Ava’s ecstatic mood and giddy laughter was too much for Paige to bear.
James had been Paige’s first love. They’d never actually been a couple but were best friends at school and did everything together. Paige simply assumed they’d end up married, unconsciously planning her future around that.
When they started college and met Ava everything changed. Ava and James became a couple overnight, it seemed. With no period of adjustment to allow Paige to come to terms with the changes, it felt like a betrayal.
One day, James said, ‘I’m going to the cinema with Ava tonight.’ He appeared so happy and went on to say, ‘I’ve never had a real girlfriend before: you’re the only girl I’ve been friends with, but we’re just mates. It feels weird, actually. Maybe I’m growing up!’
The sudden realisation that he didn’t feel the same way came as a shock to Paige.
She imagined James proposing to Ava, placing the ring on her finger, and the couple’s inevitable kiss. The reasoning behind stealing the ring was to delay James’s proposal until she could figure out what to do. Burying the ring wasn’t a carefully constructed plan, but more of a desperate act.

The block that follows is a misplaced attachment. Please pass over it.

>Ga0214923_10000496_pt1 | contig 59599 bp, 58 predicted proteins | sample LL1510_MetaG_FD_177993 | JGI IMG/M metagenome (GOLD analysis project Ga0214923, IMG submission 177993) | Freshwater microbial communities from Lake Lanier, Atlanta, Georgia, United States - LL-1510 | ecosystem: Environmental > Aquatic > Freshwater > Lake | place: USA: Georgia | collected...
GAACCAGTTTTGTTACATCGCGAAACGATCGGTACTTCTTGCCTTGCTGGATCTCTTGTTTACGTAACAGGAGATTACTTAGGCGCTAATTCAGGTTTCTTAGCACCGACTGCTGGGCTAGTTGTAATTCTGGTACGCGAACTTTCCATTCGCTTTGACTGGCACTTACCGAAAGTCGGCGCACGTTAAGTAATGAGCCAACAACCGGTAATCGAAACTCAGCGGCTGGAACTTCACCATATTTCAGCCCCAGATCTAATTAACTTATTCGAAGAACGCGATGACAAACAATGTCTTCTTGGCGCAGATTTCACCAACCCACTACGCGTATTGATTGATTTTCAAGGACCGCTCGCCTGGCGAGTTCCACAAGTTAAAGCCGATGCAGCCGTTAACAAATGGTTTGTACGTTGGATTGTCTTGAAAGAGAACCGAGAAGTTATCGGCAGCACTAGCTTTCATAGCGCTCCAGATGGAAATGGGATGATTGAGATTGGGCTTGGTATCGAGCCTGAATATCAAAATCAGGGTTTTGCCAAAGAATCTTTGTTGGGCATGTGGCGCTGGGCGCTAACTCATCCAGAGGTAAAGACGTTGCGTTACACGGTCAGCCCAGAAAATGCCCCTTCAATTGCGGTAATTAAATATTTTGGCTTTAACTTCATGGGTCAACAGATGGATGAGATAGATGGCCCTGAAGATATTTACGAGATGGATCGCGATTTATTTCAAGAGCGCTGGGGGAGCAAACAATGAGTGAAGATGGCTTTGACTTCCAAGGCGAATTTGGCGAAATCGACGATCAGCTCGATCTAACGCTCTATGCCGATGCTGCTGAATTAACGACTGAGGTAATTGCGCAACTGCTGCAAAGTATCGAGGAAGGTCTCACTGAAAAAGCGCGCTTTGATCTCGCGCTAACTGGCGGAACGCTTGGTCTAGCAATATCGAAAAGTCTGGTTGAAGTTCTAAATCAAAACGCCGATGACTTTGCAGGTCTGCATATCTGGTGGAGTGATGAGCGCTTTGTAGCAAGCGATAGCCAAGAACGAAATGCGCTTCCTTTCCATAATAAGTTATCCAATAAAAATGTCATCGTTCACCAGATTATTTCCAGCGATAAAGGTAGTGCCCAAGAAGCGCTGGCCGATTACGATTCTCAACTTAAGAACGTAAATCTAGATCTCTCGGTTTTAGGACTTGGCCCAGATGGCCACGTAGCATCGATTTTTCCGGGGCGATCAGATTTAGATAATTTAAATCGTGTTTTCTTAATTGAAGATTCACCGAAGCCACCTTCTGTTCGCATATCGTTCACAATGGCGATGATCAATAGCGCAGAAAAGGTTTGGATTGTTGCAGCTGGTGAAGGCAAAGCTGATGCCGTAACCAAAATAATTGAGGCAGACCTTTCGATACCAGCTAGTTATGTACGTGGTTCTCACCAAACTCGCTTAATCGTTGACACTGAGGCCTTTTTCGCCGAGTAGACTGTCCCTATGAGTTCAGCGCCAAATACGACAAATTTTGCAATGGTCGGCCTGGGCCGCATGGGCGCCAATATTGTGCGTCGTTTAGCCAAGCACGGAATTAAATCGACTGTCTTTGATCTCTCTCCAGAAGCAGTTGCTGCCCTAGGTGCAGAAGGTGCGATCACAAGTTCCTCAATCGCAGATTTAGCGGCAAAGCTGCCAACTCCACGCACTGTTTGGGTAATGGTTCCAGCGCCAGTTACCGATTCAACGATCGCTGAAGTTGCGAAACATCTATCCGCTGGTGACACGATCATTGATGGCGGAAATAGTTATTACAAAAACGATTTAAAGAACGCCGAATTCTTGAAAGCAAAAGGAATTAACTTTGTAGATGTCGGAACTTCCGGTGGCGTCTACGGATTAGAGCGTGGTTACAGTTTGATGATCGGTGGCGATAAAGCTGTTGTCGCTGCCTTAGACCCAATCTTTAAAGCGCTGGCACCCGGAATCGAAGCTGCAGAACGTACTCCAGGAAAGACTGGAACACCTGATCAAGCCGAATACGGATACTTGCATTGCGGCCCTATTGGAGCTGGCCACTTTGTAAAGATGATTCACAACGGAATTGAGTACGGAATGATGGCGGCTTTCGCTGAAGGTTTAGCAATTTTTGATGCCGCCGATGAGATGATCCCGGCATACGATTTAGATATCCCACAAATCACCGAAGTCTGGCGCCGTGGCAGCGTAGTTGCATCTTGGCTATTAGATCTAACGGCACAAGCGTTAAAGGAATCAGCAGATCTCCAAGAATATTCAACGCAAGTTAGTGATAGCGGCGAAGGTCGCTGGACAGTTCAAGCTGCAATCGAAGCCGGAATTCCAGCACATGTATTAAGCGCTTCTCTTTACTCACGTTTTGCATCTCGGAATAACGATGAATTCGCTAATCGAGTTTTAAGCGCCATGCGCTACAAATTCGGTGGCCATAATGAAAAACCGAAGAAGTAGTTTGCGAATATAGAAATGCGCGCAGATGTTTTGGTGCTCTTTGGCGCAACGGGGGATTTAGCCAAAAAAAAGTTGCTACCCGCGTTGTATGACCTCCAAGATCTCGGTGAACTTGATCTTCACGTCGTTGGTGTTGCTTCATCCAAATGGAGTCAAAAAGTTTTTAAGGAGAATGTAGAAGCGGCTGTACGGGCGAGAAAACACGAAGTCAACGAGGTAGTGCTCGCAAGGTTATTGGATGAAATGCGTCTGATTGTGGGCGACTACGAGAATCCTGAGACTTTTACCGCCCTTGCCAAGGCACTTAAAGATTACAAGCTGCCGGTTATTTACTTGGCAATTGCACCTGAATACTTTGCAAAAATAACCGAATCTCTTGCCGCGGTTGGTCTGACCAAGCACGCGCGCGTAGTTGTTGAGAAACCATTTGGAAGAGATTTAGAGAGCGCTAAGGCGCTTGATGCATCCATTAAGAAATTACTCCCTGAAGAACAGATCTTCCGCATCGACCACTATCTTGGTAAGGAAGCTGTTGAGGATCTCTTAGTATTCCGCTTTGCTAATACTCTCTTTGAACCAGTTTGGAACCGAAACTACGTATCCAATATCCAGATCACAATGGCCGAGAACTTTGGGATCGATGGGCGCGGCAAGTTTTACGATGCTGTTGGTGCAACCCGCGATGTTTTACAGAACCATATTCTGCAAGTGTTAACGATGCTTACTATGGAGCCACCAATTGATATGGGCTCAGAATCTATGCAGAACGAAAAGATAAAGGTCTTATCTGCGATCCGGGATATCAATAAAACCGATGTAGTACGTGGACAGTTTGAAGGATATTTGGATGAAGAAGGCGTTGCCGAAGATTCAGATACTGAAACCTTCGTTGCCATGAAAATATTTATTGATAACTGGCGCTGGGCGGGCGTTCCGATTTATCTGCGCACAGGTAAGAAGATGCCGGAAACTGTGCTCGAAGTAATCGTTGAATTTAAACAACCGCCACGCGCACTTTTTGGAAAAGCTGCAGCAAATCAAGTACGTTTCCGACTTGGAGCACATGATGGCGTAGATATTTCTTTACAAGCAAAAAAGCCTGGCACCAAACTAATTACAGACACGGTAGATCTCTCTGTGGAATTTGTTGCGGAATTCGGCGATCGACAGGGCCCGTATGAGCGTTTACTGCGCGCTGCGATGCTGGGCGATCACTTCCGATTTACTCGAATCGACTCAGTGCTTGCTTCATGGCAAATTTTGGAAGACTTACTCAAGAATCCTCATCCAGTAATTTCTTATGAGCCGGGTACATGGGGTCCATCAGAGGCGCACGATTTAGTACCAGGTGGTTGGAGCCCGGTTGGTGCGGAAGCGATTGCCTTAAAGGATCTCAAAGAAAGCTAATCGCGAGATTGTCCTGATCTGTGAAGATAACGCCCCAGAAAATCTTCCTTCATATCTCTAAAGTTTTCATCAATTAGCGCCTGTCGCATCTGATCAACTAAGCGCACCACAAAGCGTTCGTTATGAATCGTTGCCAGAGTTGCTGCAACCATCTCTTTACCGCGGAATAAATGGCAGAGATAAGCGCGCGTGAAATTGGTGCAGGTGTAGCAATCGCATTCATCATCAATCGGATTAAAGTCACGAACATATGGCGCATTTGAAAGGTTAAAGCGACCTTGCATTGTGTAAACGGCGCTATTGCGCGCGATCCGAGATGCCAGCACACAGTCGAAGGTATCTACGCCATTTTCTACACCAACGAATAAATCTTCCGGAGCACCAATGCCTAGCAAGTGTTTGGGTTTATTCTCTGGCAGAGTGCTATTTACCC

It proved easy enough to steal the ring from Ava’s bag. Burying it beneath the oak tree was supposed to be a temporary solution. She almost went back to get it a couple of times, but when Ava and James broke up it just didn’t seem as important. They left college a few months later, and Paige decided to leave the ring under the tree and to try to forget about it. Even after years passed by, however, the constant niggling guilt over having stolen the ring and changing the course of Ava and James’s lives, proved a heavy burden to bear.
As Paige continued to dig, the box came into view. Although covered in mud, it hadn’t eroded. Eyes closed, Paige pulled out the box as if exhuming a dead thing. She shuddered at the realisation that it did represent death, in a way; the death of a blossoming romance. She’d purposefully driven a wedge between her two closest friends and contributed to the end of their relationship, and for what? Nothing had been gained except a lifetime of regret.
The tiny box brought to mind Ava’s smiling face, a reminder of when she’d first shown the ring to Paige. Then an image of James entered her mind’s eye as she recalled the time he’d revealed he was in love with Ava, a look of delight on his face.